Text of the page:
Researchers find a new bacterial species lurking in clean rooms used to assemble spacecraft at NASA and the European Space Agency.

Bob Grant
Bob Grant

Bob Grant is Editor in Chief of The Scientist, where he started in 2007 as a Staff Writer.

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Nov 11, 2013

The berry-shaped Tersicoccus pheonicis, the species of bacteria discovered in a NASA clean roomsNASA/JPL-CALTECHScientists have discovered an entirely new genus of bacteria residing in some of the harshest conditions on the planet: those that are designed to keep clean rooms used to build spacecraft free of microbes. The bacterium, dubbed Tersicoccus phoenicis, was found on the floor of a clean room at NASA’s Kennedy Space Center in Florida and in a clean room maintained by the European Space Agency in French Guiana, more than 4,000 kilometers (about 2,500 miles) away.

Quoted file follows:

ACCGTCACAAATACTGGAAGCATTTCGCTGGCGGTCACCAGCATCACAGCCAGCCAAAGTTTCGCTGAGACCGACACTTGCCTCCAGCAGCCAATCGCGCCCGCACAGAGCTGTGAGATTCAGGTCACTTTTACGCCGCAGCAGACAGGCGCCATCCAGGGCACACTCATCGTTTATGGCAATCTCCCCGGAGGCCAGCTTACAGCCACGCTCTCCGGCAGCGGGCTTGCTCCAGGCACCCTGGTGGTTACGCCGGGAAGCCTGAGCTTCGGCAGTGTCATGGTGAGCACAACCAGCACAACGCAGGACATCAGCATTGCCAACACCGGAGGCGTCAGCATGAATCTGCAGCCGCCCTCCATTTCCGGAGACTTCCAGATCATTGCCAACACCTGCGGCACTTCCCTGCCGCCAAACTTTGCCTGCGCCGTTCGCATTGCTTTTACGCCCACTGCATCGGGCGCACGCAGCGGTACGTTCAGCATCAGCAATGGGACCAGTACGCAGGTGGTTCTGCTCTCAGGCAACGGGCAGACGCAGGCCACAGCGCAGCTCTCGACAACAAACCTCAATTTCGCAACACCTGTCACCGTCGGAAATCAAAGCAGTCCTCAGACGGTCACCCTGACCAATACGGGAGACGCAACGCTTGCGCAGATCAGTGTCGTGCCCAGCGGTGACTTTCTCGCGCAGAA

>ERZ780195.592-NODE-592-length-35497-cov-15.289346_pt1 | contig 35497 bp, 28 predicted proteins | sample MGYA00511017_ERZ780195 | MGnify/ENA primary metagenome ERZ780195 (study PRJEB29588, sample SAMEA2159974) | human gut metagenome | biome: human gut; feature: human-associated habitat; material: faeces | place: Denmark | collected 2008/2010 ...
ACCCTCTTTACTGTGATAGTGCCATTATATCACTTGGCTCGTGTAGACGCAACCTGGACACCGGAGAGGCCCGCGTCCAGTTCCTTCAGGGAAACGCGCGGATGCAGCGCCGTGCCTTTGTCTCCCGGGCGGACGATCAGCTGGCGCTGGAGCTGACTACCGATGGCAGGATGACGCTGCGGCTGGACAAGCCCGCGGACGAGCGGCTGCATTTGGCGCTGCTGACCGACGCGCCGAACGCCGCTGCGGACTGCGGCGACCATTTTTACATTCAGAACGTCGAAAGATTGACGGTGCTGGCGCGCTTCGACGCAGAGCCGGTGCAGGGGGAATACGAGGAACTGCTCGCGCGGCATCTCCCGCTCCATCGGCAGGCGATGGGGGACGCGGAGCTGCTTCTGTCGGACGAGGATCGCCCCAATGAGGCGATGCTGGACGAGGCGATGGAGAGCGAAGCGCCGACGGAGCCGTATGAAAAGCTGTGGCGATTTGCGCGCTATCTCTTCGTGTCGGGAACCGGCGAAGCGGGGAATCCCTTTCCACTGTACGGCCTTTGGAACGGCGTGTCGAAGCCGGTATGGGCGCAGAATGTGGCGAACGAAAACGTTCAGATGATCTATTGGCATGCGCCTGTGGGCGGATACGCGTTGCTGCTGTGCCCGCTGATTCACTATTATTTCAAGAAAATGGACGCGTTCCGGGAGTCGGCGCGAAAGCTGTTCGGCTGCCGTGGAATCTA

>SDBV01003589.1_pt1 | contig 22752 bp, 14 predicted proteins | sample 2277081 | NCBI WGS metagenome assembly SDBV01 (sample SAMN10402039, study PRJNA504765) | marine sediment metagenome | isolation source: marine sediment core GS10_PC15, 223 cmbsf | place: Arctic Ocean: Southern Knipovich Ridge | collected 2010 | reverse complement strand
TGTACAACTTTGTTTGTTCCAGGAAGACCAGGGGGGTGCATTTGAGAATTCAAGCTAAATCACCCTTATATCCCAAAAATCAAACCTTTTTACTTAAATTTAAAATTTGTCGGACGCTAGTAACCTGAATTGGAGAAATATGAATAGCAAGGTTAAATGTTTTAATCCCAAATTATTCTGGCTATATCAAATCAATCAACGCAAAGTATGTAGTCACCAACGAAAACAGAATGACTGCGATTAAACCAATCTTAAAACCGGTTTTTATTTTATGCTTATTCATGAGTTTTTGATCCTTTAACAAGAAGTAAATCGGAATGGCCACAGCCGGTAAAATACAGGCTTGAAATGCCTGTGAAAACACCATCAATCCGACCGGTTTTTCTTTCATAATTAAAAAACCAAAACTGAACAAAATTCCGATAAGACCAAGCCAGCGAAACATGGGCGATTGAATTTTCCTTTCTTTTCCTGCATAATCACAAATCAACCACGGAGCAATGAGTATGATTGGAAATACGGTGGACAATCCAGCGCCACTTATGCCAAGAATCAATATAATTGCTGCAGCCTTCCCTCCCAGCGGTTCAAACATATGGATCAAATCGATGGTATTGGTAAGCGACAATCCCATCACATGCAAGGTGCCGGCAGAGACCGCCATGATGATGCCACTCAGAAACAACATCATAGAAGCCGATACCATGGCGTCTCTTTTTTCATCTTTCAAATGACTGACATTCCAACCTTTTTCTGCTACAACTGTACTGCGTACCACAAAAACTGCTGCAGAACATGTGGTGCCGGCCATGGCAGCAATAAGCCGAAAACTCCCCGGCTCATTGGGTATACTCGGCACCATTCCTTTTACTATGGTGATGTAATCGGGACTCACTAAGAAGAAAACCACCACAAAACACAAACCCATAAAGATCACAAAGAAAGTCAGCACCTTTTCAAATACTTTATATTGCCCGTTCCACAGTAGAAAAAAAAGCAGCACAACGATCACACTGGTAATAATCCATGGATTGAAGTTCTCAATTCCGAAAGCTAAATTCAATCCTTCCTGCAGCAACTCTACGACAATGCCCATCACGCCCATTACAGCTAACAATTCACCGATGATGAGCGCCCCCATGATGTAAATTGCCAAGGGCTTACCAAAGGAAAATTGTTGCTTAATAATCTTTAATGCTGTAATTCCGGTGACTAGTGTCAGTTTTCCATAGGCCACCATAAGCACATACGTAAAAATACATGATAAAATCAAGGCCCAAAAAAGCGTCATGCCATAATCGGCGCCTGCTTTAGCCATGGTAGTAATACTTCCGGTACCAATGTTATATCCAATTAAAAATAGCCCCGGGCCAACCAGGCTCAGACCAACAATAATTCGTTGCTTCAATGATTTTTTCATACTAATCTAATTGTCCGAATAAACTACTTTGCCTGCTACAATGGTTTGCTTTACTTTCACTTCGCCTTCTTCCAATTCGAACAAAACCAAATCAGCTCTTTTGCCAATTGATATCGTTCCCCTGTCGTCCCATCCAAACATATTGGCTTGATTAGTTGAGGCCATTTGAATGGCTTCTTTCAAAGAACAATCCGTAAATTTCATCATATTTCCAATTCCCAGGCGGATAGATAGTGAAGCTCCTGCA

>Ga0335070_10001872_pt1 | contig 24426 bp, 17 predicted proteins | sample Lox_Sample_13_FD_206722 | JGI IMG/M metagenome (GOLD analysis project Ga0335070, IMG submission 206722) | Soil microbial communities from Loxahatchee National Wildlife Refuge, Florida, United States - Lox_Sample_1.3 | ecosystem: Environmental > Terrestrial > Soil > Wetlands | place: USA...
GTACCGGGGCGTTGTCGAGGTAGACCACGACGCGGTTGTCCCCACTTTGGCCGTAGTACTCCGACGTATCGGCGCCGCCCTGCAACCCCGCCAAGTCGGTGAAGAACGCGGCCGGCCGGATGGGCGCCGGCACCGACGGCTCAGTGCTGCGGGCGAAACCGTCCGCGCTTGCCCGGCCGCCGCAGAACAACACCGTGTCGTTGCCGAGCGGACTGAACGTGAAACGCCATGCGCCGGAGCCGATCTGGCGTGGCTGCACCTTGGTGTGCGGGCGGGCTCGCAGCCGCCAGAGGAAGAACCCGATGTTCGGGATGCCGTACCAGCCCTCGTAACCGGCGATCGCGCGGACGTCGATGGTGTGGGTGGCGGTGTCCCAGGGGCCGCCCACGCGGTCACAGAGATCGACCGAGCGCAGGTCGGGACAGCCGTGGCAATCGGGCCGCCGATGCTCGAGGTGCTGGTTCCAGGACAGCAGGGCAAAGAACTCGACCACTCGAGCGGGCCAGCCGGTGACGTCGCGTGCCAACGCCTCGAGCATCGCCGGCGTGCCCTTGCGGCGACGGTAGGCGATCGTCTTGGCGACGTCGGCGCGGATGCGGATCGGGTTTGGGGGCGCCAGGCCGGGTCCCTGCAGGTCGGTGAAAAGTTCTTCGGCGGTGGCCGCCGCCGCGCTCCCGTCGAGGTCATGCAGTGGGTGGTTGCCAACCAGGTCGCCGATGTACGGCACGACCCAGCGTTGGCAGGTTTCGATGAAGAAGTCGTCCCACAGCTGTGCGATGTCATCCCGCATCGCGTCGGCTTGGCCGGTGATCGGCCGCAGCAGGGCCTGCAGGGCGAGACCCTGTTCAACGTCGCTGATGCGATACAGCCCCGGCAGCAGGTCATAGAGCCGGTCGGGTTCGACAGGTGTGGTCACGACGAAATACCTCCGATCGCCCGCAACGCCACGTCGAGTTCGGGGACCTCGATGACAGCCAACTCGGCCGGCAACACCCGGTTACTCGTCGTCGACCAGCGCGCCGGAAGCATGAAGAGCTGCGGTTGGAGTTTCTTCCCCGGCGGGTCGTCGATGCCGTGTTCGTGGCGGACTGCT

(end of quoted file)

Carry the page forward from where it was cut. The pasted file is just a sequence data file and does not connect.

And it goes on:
The clean rooms, which are used to assemble spacecraft such as the Phoenix Mars Lander, are kept dry, routinely bleached, and have negative air pressure—all efforts to discourage the incursion and growth of microbes. T. phoenicis survives with almost zero nutrients, Parag Vaishampayan, a microbiologist at NASA’s Jet Propulsion Laboratory in California, told The Telegraph....

The microbe was first detected in one of NASA’s regular swabs of clean room facilities meant to monitor for such contaminants. Vaishampayan and colleagues published a description of the bacterium, which measures only one micrometer across, in the July issue of the International Journal of Systematic and Evolutionary Microbiology.

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